Finding Our Voices survivors and supporters who pushed for a bill bringing safety to domestic violence victims flank Gov. Janet Mills as she signs the bill into law. From left to right are Adeline and Eva with mom Nicole LeProhon, Jeannine Lauber Oren, Rep. Vicki Doudera, Gov. Mills, Eliza Conley Lepene, Sandra Goulet, Dezarae Caron, Dana Ward, Meg Libby, Finding Our Voices founder and president Patrisha McLean, Kerrie McAnulty, Mary Kamradt, and Jennifer Greensmith. Courtesy of Jessi Tracy

Domestic abuse survivors joined Gov. Janet Mills at the State House on Tuesday for a ceremonial signing of a law designed to protect victims and restrict abusers from being released early from prison.

The law, L.D. 692, was sparked by the survivor-led nonprofit Finding Our Voices and sponsored by Rep. Vicki Doudera (D-Camden). The law was officially signed on June 22 and restricts the early release of domestic abusers from county jails, while requiring stronger efforts to notify victims when an early release occurs.

“There is a long list of things that need to change to make our state safe for women and children, and L.D. 692 is a great first step,” said Patrisha McLean, president and founder of Finding Our Voices.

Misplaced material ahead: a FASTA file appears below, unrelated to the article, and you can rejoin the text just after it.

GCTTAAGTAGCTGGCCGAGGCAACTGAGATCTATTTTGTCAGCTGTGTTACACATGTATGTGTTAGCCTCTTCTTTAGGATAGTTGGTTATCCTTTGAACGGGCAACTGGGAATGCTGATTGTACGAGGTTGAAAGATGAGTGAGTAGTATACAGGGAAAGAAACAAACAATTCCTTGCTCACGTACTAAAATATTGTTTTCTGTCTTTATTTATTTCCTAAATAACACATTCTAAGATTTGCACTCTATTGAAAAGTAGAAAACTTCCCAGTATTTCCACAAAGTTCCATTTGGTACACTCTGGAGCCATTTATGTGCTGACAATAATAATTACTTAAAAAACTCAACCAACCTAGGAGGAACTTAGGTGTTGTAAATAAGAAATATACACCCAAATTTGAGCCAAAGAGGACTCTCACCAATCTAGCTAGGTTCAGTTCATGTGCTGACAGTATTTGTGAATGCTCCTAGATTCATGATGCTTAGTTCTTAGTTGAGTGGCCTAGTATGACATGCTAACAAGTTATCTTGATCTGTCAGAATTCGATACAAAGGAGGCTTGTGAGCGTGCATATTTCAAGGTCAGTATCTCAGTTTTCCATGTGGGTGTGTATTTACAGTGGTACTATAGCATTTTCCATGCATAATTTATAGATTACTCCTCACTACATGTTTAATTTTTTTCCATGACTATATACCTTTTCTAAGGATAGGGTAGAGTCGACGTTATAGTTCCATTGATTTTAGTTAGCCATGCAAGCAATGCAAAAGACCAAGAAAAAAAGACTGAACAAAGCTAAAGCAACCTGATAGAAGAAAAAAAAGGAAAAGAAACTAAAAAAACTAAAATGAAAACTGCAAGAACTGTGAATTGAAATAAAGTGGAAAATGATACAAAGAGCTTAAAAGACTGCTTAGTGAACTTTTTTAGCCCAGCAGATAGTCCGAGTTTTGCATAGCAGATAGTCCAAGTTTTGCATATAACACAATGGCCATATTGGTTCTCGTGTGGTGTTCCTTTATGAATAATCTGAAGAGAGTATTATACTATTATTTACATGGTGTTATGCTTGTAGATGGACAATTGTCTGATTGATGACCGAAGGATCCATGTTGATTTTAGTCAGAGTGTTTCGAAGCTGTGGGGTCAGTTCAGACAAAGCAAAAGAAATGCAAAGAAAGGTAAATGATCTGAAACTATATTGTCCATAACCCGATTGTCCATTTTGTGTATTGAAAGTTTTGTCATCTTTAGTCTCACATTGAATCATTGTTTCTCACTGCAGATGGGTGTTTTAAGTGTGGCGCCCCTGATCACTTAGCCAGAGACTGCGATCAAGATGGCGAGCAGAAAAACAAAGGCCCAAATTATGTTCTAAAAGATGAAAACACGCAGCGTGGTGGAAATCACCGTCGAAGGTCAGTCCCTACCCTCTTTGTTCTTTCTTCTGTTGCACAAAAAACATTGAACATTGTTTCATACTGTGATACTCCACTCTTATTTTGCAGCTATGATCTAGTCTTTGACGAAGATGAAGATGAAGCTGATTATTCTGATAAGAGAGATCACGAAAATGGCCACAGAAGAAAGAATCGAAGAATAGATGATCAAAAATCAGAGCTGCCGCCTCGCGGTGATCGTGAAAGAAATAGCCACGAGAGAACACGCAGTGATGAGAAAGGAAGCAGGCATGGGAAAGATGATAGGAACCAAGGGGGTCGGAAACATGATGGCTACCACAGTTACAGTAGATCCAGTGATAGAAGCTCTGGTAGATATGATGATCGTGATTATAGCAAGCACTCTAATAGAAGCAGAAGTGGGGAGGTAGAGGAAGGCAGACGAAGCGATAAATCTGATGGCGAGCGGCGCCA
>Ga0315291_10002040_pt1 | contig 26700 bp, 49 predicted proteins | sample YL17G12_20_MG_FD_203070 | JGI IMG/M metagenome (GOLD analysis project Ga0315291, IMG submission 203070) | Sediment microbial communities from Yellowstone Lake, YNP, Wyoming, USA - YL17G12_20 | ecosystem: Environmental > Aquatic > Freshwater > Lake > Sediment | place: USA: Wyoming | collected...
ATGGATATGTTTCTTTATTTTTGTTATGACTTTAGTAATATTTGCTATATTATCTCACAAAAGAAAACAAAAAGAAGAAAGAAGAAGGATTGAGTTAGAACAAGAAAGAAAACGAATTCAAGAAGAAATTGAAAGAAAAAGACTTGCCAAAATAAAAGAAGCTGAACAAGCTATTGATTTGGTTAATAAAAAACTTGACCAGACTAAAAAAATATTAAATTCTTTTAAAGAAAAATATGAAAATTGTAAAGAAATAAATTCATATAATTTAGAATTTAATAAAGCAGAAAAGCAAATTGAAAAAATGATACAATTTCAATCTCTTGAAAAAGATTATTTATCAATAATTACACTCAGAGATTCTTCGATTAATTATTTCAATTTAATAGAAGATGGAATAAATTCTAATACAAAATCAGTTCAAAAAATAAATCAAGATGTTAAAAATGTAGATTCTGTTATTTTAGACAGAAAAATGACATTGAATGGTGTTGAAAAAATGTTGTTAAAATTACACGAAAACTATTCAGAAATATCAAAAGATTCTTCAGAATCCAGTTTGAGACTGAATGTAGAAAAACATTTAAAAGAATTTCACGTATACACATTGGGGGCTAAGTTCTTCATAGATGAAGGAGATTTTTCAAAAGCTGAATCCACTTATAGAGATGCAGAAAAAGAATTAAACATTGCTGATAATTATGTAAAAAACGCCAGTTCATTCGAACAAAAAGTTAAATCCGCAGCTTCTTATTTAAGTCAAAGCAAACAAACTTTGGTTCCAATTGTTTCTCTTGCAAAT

McLean said it was the “backdoor” jail releases that prompted survivors to fight for this bill.

McLean recounted the story of a victim who asked why her ex who just reported for his two-month domestic violence jail sentence was posting on social media. The man in question had previous convictions for domestic violence against two different women and was on probation when he criminally assaulted his most recent victim, McLean said.

“I found out that he had been released through something called the Community Confinement Monitoring Program,” she said.


McLean said the program doesn’t confine or monitor offenders and sexual abusers were exempt but domestic abusers were not. Appalled by this “get out of jail free card,” McLean contacted her local legislator to investigate.

A step forward

For survivors like Dezarae Caron, who testified in favor of the bill back in April in front of the Legislature’s Joint Standing Committee on Criminal Justice and Public Safety, this is a victory.

“I never thought I could be a part of anything like that. I was just one person,” said Caron in a news release. “Now I feel so empowered. I have a voice; I have a say. And I can’t wait to do more.”

McLean said Finding Our Voices’ mission is to break the silence of domestic abuse across Maine by providing programs and funds to empower women, which enable them to find safety for themselves and their children. The nonprofit recently hosted an event at the Freeport Public Library where a panel of domestic abuse survivors shared their stories with the community.

In an effort to destigmatize victims and educate the public, the nonprofit placed posters and bookmarks in 90 local towns this year, with photos of 45 survivors aged 18-83, including Mills.

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